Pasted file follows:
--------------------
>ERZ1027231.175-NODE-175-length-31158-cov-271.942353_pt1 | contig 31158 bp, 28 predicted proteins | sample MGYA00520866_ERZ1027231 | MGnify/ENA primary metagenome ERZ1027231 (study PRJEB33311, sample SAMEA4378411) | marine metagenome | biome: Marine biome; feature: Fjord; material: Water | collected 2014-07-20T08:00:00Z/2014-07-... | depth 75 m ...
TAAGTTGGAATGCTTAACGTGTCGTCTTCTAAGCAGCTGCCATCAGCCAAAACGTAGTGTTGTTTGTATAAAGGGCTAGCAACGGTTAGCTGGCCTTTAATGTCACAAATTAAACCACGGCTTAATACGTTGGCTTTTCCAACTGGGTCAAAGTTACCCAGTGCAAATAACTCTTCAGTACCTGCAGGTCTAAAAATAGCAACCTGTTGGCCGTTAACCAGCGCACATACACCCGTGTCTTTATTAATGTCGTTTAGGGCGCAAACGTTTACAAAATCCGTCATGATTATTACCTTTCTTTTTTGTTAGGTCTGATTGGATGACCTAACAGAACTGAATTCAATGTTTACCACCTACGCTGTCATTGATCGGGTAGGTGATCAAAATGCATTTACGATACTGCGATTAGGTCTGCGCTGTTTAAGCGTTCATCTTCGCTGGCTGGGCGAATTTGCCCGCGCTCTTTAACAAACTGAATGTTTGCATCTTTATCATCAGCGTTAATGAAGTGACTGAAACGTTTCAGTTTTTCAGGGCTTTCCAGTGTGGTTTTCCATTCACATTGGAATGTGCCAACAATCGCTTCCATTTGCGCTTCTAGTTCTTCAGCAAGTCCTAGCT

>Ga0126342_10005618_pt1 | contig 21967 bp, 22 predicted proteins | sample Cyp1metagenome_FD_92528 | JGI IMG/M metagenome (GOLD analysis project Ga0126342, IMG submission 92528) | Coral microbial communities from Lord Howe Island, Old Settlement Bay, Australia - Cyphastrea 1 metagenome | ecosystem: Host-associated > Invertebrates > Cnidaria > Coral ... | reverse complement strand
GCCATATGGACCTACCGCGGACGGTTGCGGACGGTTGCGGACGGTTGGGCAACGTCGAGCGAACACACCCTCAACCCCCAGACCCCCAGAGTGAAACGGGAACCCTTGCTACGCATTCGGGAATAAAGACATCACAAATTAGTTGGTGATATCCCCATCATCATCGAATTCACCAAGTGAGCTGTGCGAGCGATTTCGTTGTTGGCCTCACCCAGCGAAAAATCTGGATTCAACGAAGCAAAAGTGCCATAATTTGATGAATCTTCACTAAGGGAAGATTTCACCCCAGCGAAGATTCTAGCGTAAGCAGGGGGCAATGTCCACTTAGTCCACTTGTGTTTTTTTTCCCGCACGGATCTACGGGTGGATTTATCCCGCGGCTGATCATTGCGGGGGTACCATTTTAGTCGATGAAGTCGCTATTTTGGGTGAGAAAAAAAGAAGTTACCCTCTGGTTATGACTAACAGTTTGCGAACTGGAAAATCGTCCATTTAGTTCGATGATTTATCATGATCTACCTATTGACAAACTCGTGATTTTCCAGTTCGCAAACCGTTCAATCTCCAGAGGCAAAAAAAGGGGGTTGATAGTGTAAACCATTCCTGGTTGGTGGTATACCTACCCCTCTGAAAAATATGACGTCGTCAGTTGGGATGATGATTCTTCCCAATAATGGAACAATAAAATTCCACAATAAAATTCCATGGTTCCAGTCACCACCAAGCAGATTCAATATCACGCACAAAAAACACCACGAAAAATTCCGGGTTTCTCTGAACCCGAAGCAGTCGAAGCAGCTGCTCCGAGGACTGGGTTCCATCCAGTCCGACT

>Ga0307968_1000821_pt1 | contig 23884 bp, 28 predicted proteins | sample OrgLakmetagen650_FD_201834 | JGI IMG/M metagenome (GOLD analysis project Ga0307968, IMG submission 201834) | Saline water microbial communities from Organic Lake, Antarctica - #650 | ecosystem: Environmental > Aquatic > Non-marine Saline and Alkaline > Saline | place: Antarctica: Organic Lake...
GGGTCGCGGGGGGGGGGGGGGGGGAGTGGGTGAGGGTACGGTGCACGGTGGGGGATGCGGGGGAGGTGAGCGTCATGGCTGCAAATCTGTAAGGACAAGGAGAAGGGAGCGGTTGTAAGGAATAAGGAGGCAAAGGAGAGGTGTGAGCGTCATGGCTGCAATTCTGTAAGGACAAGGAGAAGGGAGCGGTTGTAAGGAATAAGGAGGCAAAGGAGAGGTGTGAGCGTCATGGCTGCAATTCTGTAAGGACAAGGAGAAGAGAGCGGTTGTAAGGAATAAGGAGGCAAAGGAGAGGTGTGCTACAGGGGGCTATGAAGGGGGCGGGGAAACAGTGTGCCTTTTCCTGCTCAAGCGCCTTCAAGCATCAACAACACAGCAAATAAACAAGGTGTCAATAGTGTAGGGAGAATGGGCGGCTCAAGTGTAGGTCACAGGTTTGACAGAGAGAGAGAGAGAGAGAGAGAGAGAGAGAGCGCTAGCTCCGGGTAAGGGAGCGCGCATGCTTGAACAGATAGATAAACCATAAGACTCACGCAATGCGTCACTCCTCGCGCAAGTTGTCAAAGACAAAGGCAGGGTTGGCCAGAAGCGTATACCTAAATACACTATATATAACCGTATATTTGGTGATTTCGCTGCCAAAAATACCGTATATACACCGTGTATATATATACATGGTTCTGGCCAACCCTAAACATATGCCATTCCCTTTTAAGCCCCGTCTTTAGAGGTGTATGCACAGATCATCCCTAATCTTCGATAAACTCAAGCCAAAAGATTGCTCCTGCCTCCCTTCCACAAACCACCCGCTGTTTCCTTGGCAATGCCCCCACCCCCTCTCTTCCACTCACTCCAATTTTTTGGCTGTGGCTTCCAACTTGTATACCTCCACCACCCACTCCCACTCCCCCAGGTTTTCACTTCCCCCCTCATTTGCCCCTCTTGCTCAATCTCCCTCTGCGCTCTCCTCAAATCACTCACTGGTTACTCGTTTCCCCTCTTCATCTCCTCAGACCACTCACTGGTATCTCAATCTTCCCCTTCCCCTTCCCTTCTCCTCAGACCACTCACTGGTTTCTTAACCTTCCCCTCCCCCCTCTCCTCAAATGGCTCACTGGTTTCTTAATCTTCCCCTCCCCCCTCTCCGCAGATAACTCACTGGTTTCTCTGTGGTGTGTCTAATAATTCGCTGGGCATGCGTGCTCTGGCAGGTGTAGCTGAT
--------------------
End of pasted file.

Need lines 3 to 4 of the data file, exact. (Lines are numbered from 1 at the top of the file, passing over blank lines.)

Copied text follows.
>Ga0126342_10005618_pt1 | contig 21967 bp, 22 predicted proteins | sample Cyp1metagenome_FD_92528 | JGI IMG/M metagenome (GOLD analysis project Ga0126342, IMG submission 92528) | Coral microbial communities from Lord Howe Island, Old Settlement Bay, Australia - Cyphastrea 1 metagenome | ecosystem: Host-associated > Invertebrates > Cnidaria > Coral ... | reverse complement strand
GCCATATGGACCTACCGCGGACGGTTGCGGACGGTTGCGGACGGTTGGGCAACGTCGAGCGAACACACCCTCAACCCCCAGACCCCCAGAGTGAAACGGGAACCCTTGCTACGCATTCGGGAATAAAGACATCACAAATTAGTTGGTGATATCCCCATCATCATCGAATTCACCAAGTGAGCTGTGCGAGCGATTTCGTTGTTGGCCTCACCCAGCGAAAAATCTGGATTCAACGAAGCAAAAGTGCCATAATTTGATGAATCTTCACTAAGGGAAGATTTCACCCCAGCGAAGATTCTAGCGTAAGCAGGGGGCAATGTCCACTTAGTCCACTTGTGTTTTTTTTCCCGCACGGATCTACGGGTGGATTTATCCCGCGGCTGATCATTGCGGGGGTACCATTTTAGTCGATGAAGTCGCTATTTTGGGTGAGAAAAAAAGAAGTTACCCTCTGGTTATGACTAACAGTTTGCGAACTGGAAAATCGTCCATTTAGTTCGATGATTTATCATGATCTACCTATTGACAAACTCGTGATTTTCCAGTTCGCAAACCGTTCAATCTCCAGAGGCAAAAAAAGGGGGTTGATAGTGTAAACCATTCCTGGTTGGTGGTATACCTACCCCTCTGAAAAATATGACGTCGTCAGTTGGGATGATGATTCTTCCCAATAATGGAACAATAAAATTCCACAATAAAATTCCATGGTTCCAGTCACCACCAAGCAGATTCAATATCACGCACAAAAAACACCACGAAAAATTCCGGGTTTCTCTGAACCCGAAGCAGTCGAAGCAGCTGCTCCGAGGACTGGGTTCCATCCAGTCCGACT